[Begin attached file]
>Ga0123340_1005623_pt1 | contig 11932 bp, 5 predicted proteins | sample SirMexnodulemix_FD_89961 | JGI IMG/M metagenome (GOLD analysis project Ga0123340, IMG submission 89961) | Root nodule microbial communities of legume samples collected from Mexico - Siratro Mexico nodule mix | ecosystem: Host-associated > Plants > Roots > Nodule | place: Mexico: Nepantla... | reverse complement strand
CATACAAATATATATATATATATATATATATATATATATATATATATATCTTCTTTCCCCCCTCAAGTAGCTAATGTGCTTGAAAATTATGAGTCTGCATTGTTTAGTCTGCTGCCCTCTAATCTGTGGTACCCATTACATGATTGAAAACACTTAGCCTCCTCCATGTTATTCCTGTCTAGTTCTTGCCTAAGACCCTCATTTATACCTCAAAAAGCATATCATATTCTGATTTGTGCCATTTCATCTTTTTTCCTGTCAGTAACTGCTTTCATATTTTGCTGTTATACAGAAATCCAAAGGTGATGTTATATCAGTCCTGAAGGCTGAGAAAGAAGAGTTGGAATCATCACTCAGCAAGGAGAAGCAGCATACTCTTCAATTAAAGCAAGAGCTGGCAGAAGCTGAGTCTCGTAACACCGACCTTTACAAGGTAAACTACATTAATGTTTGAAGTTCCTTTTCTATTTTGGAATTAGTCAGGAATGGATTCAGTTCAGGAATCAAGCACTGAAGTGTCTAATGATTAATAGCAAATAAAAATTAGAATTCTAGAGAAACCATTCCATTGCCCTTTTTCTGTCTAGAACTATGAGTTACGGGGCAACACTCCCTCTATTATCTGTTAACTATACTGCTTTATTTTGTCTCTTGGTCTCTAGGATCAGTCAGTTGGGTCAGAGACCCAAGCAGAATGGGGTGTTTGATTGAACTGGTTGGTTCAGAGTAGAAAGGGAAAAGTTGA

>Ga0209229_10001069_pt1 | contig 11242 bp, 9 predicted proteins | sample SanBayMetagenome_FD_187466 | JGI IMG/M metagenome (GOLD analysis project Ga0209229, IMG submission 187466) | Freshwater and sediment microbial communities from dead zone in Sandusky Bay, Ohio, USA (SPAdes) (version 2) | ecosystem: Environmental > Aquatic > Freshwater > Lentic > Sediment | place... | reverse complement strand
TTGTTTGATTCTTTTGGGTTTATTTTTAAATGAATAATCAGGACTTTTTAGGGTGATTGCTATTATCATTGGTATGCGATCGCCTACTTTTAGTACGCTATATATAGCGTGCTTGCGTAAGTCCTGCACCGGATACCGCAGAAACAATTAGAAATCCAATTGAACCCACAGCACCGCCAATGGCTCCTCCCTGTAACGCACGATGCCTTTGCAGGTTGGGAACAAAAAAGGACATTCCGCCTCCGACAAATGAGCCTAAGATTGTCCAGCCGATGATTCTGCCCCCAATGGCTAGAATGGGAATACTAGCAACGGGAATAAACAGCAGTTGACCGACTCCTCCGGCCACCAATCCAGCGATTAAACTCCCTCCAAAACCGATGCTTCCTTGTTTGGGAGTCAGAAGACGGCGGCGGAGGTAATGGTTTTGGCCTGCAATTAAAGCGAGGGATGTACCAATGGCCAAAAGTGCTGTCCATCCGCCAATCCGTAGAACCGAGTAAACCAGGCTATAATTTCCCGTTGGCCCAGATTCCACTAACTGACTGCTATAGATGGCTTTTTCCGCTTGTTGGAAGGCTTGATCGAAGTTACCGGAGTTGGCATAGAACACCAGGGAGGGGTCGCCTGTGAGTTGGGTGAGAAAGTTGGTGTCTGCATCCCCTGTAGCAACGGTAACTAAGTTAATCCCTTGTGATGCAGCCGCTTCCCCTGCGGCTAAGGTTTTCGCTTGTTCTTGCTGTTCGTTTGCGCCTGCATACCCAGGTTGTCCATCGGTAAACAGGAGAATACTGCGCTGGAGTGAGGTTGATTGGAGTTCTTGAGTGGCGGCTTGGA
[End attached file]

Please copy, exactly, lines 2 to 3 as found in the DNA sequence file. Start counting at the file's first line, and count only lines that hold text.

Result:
CATACAAATATATATATATATATATATATATATATATATATATATATATCTTCTTTCCCCCCTCAAGTAGCTAATGTGCTTGAAAATTATGAGTCTGCATTGTTTAGTCTGCTGCCCTCTAATCTGTGGTACCCATTACATGATTGAAAACACTTAGCCTCCTCCATGTTATTCCTGTCTAGTTCTTGCCTAAGACCCTCATTTATACCTCAAAAAGCATATCATATTCTGATTTGTGCCATTTCATCTTTTTTCCTGTCAGTAACTGCTTTCATATTTTGCTGTTATACAGAAATCCAAAGGTGATGTTATATCAGTCCTGAAGGCTGAGAAAGAAGAGTTGGAATCATCACTCAGCAAGGAGAAGCAGCATACTCTTCAATTAAAGCAAGAGCTGGCAGAAGCTGAGTCTCGTAACACCGACCTTTACAAGGTAAACTACATTAATGTTTGAAGTTCCTTTTCTATTTTGGAATTAGTCAGGAATGGATTCAGTTCAGGAATCAAGCACTGAAGTGTCTAATGATTAATAGCAAATAAAAATTAGAATTCTAGAGAAACCATTCCATTGCCCTTTTTCTGTCTAGAACTATGAGTTACGGGGCAACACTCCCTCTATTATCTGTTAACTATACTGCTTTATTTTGTCTCTTGGTCTCTAGGATCAGTCAGTTGGGTCAGAGACCCAAGCAGAATGGGGTGTTTGATTGAACTGGTTGGTTCAGAGTAGAAAGGGAAAAGTTGA

>Ga0209229_10001069_pt1 | contig 11242 bp, 9 predicted proteins | sample SanBayMetagenome_FD_187466 | JGI IMG/M metagenome (GOLD analysis project Ga0209229, IMG submission 187466) | Freshwater and sediment microbial communities from dead zone in Sandusky Bay, Ohio, USA (SPAdes) (version 2) | ecosystem: Environmental > Aquatic > Freshwater > Lentic > Sediment | place... | reverse complement strand